Spine Surgery and Related Research
Online ISSN : 2432-261X
ISSN-L : 2432-261X
REVIEW ARTICLE
Lumbar pedicle screw fixation with cortical bone trajectory: A review from anatomical and biomechanical standpoints
Keitaro MatsukawaYoshiyuki Yato
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JOURNALS OPEN ACCESS

2017 Volume 1 Issue 4 Pages 164-173

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Abstract

Over the past few decades, many attempts to enhance the integrity of the bone-screw interface have been made to prevent pedicle screw failure and to achieve a better clinical outcome when treating a variety of spinal disorders. Cortical bone trajectory (CBT) has been developed as an alternative to the traditional lumbar pedicle screw trajectory. Contrary to the traditional trajectory, which follows the anatomical axis of the pedicle from a lateral starting point, CBT starts at the lateral part of the pars interarticularis and follows a mediolateral and caudocranial screw path through the pedicle. By markedly altering the screw path, CBT has the advantage of achieving a higher level of thread contact with the cortical bone from the dorsal entry point to the vertebral body. Biomechanical studies demonstrated the superior anchoring ability of CBT over the traditional trajectory, even with a shorter and smaller CBT screw. Furthermore, screw insertion from a more medial and caudal starting point requires less exposure and minimizes the procedure-related morbidity, such as reducing damage to the paraspinal muscles, avoiding iatrogenic injury to the cranial facet joint, and maintaining neurovascular supply to the fused segment. Thus, the features of CBT, which enhance screw fixation with limited surgical exposure, have attracted the interest of surgeons as a new minimally invasive method for spinal fusion.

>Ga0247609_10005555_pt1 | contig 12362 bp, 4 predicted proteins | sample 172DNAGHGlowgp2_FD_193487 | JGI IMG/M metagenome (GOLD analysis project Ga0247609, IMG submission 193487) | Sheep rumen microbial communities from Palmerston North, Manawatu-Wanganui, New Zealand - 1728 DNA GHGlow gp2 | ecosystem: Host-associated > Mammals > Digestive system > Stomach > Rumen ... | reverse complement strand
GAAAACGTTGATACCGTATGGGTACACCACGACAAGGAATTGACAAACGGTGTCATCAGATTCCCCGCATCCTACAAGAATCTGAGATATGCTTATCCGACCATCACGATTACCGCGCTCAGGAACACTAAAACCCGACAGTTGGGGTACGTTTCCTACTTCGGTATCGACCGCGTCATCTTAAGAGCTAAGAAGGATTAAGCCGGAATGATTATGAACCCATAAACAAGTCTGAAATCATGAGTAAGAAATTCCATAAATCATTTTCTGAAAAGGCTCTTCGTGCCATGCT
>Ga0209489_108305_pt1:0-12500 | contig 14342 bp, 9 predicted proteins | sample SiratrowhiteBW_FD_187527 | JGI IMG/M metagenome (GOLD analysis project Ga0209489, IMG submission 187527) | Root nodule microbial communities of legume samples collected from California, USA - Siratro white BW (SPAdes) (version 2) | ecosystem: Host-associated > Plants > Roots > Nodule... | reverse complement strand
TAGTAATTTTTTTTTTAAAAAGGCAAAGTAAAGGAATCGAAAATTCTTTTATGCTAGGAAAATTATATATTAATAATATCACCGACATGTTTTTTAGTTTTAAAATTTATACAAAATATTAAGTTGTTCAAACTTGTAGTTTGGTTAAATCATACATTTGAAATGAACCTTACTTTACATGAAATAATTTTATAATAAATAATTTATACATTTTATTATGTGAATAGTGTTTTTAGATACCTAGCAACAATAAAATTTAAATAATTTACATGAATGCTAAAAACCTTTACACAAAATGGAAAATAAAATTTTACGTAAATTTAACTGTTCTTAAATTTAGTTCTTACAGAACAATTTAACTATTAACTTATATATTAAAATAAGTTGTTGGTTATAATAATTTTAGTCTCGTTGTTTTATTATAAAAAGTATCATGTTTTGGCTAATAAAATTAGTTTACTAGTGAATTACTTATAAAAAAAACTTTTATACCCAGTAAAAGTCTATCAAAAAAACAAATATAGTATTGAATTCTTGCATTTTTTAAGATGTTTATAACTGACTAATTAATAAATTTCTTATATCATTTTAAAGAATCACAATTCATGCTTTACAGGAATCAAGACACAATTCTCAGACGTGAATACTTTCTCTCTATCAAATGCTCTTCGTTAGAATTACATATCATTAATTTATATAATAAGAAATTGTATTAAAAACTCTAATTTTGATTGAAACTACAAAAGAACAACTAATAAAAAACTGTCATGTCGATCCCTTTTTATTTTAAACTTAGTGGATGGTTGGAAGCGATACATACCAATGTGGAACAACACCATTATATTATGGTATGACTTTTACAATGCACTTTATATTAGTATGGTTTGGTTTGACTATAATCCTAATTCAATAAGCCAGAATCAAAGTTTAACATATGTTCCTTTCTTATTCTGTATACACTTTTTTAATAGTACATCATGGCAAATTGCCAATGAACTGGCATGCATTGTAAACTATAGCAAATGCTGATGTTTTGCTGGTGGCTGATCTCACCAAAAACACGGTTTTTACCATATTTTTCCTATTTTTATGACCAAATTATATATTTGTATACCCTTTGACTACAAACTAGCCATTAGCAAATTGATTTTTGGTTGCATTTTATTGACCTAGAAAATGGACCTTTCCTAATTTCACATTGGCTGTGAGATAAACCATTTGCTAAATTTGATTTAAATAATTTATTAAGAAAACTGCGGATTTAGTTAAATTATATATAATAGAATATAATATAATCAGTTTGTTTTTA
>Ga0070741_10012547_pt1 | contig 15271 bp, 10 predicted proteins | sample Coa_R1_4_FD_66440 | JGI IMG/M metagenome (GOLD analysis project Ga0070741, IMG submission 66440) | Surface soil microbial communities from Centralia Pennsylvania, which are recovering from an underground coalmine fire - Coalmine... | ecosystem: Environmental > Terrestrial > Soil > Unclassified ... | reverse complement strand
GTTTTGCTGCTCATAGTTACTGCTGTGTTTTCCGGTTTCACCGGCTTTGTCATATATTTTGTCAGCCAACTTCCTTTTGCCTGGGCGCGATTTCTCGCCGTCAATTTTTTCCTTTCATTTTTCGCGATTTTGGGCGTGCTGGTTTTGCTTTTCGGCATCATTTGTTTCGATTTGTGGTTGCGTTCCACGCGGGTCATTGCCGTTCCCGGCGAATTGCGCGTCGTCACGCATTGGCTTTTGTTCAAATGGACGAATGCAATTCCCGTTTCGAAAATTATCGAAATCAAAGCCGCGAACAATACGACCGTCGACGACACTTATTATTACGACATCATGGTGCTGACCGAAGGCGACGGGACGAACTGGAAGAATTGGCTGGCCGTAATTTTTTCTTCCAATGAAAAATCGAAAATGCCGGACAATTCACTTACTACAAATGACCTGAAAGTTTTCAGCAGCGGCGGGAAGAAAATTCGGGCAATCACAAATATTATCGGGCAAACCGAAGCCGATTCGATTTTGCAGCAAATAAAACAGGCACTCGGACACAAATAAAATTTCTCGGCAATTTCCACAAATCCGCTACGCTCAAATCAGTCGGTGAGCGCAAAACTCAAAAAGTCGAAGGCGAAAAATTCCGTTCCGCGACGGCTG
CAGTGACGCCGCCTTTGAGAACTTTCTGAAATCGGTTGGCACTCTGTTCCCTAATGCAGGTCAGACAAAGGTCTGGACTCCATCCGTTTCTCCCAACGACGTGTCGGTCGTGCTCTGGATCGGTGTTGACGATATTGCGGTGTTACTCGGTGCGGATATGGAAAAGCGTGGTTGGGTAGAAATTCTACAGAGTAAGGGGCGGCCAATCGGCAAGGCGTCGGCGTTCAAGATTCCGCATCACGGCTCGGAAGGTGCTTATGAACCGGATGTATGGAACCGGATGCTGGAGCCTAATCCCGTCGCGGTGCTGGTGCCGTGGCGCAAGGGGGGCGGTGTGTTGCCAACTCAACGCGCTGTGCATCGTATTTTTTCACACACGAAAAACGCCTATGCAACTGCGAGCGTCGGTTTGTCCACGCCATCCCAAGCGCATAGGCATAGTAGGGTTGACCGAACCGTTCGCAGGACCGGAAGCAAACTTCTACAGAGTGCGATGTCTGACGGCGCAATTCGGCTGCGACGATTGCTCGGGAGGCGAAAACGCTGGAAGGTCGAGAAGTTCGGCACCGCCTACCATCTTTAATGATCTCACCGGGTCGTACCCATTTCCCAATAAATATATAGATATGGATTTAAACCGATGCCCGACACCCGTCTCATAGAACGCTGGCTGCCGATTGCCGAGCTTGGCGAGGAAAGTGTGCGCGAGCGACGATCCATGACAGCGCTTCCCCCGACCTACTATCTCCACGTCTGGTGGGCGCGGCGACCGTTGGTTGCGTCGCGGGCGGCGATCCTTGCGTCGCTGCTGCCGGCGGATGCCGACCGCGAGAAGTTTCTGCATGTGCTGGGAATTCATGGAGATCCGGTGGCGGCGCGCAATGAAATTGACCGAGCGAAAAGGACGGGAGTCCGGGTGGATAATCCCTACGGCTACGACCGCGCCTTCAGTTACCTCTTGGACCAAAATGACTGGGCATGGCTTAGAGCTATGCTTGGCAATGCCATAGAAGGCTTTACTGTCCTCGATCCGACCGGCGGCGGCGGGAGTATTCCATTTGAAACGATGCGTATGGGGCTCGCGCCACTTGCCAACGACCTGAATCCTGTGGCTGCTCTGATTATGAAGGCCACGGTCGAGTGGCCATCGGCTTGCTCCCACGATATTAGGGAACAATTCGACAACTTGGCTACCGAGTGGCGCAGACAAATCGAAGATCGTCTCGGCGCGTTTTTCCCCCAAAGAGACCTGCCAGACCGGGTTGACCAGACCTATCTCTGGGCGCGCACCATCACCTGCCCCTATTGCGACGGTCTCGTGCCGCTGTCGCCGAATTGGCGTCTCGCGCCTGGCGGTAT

The purpose of this study was: 1) to identify the features of the CBT technique by reviewing previous anatomical and biomechanical literature, and 2) to describe its clinical application with a focus on the indications, limitations, surgical technique, and clinical evidence.

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© 2017 The Japanese Society for Spine Surgery and Related Research.

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